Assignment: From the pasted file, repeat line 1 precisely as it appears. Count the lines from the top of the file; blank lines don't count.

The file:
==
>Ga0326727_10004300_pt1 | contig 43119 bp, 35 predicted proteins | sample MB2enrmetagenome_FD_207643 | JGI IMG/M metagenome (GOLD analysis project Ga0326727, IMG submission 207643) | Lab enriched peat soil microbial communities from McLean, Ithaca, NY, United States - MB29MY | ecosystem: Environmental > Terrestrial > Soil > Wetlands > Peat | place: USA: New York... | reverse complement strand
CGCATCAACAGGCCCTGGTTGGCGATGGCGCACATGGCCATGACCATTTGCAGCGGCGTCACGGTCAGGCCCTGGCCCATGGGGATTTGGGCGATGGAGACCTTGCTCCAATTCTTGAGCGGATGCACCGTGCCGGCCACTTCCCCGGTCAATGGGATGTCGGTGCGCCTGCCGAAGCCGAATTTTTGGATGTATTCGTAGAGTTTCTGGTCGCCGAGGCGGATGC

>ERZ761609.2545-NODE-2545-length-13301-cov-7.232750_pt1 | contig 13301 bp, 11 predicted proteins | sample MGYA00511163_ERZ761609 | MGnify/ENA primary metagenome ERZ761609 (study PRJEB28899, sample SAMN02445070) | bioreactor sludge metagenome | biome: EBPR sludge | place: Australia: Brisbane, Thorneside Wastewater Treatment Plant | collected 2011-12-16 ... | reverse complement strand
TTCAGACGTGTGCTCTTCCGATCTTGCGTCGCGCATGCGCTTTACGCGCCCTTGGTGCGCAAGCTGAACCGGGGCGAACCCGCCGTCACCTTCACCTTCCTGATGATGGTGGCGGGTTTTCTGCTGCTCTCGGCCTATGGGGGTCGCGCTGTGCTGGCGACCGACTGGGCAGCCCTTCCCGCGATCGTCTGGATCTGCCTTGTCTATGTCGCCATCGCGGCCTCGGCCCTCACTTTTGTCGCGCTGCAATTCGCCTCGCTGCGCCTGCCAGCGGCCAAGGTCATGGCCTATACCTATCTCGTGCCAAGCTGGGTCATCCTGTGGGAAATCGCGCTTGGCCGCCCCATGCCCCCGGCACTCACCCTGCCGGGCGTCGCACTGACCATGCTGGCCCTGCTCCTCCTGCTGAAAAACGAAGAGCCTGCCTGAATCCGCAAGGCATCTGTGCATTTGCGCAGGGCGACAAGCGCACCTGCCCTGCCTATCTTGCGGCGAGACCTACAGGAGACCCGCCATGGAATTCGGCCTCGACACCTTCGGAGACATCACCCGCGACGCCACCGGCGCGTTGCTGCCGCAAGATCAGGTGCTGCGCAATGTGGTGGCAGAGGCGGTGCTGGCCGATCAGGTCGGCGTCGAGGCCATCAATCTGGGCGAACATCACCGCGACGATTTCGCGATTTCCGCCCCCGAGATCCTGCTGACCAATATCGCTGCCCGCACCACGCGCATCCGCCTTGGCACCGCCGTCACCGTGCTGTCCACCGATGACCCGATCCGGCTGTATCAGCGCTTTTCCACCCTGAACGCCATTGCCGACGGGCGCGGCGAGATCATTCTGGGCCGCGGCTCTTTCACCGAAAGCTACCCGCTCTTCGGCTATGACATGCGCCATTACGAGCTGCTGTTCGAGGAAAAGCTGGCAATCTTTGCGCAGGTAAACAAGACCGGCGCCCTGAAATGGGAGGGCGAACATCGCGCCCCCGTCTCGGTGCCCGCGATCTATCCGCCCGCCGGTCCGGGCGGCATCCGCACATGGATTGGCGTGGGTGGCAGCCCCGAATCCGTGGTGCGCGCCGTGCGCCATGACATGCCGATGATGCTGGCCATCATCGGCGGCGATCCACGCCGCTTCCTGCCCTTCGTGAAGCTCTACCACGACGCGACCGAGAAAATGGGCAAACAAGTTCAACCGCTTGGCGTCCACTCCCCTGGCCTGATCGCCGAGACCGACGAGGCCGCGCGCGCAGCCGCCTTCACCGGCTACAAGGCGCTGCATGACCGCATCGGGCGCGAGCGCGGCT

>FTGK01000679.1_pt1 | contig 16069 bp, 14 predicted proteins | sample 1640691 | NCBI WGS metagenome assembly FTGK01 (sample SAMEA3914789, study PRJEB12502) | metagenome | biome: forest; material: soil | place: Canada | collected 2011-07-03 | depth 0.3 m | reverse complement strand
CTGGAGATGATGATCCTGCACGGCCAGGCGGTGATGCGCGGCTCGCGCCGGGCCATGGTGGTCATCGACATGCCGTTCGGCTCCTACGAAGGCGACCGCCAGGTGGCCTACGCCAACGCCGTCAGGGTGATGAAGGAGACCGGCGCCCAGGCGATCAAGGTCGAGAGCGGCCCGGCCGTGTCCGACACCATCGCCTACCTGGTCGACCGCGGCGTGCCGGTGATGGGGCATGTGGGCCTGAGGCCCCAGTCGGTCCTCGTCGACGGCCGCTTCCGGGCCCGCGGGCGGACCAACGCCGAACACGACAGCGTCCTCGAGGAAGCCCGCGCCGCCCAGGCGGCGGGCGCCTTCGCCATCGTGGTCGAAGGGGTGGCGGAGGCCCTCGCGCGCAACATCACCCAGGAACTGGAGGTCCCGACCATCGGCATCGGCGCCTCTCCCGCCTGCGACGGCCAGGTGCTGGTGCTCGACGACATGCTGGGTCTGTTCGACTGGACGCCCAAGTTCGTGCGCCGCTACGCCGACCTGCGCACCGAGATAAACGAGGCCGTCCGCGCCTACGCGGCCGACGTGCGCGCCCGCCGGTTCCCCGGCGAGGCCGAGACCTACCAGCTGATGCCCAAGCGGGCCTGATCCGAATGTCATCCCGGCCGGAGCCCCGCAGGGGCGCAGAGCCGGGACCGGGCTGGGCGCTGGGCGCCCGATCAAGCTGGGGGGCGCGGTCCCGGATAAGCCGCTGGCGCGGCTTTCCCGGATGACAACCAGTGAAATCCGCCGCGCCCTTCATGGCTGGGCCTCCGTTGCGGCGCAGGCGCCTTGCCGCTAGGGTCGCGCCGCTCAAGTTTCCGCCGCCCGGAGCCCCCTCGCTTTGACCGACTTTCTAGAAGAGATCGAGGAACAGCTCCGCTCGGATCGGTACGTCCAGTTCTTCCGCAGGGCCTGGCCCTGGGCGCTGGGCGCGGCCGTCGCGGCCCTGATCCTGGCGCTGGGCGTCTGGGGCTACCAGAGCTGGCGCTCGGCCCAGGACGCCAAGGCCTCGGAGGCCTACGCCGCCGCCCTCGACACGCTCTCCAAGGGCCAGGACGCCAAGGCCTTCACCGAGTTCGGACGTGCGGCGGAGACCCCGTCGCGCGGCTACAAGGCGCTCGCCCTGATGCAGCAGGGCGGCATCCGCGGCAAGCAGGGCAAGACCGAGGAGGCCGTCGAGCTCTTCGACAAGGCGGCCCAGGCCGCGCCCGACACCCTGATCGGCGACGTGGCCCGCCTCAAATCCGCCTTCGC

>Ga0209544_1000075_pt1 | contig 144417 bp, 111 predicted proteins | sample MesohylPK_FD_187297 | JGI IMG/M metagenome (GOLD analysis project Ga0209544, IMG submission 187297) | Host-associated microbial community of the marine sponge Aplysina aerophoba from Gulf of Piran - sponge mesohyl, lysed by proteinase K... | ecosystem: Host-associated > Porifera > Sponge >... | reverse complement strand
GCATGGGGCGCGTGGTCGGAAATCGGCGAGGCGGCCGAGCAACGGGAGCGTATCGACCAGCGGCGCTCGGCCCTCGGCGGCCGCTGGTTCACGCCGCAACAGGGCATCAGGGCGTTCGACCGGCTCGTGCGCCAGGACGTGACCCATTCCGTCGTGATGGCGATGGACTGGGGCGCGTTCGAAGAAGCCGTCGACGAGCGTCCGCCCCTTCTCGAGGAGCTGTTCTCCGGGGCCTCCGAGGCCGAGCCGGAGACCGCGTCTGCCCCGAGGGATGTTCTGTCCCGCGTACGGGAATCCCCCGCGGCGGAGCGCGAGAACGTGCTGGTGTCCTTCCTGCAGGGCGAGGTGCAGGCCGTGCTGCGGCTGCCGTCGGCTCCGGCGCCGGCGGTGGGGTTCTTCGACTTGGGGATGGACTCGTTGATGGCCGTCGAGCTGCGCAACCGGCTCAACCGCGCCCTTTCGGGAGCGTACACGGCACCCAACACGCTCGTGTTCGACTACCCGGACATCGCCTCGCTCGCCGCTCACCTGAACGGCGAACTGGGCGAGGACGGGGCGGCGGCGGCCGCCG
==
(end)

>Ga0326727_10004300_pt1 | contig 43119 bp, 35 predicted proteins | sample MB2enrmetagenome_FD_207643 | JGI IMG/M metagenome (GOLD analysis project Ga0326727, IMG submission 207643) | Lab enriched peat soil microbial communities from McLean, Ithaca, NY, United States - MB29MY | ecosystem: Environmental > Terrestrial > Soil > Wetlands > Peat | place: USA: New York... | reverse complement strand